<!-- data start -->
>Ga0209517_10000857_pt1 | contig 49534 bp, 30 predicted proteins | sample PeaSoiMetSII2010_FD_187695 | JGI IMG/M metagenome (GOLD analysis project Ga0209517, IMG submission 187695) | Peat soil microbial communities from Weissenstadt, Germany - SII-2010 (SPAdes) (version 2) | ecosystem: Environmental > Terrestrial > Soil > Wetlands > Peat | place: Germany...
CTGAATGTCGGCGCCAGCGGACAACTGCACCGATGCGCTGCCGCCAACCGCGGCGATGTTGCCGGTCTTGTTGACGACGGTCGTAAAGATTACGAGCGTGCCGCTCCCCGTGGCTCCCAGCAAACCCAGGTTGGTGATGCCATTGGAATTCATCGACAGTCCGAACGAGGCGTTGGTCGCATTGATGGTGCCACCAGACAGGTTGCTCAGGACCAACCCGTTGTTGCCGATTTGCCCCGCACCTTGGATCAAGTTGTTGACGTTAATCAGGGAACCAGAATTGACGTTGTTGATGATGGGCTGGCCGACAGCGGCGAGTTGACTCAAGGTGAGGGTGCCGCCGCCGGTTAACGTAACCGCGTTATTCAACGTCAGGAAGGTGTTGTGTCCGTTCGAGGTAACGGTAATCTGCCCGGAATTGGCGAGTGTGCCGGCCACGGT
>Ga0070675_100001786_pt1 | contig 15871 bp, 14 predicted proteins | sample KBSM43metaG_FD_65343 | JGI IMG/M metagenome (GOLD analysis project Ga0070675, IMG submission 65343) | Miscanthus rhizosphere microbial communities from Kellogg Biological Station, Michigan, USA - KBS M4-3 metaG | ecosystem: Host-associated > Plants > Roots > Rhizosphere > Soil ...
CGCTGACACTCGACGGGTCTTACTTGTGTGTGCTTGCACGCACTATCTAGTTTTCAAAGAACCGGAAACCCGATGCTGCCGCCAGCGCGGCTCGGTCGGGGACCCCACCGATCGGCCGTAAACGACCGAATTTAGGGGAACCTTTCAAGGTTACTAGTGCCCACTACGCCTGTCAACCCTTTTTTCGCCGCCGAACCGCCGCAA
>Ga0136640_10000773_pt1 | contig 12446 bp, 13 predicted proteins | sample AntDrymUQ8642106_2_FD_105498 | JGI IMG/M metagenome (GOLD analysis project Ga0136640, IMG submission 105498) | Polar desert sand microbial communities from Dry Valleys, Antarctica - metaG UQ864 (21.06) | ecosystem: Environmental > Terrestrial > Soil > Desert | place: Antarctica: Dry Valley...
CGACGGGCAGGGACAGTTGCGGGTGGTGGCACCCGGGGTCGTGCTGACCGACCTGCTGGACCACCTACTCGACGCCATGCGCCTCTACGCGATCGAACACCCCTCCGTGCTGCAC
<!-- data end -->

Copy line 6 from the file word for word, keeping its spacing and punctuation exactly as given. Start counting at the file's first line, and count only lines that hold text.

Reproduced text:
CGACGGGCAGGGACAGTTGCGGGTGGTGGCACCCGGGGTCGTGCTGACCGACCTGCTGGACCACCTACTCGACGCCATGCGCCTCTACGCGATCGAACACCCCTCCGTGCTGCAC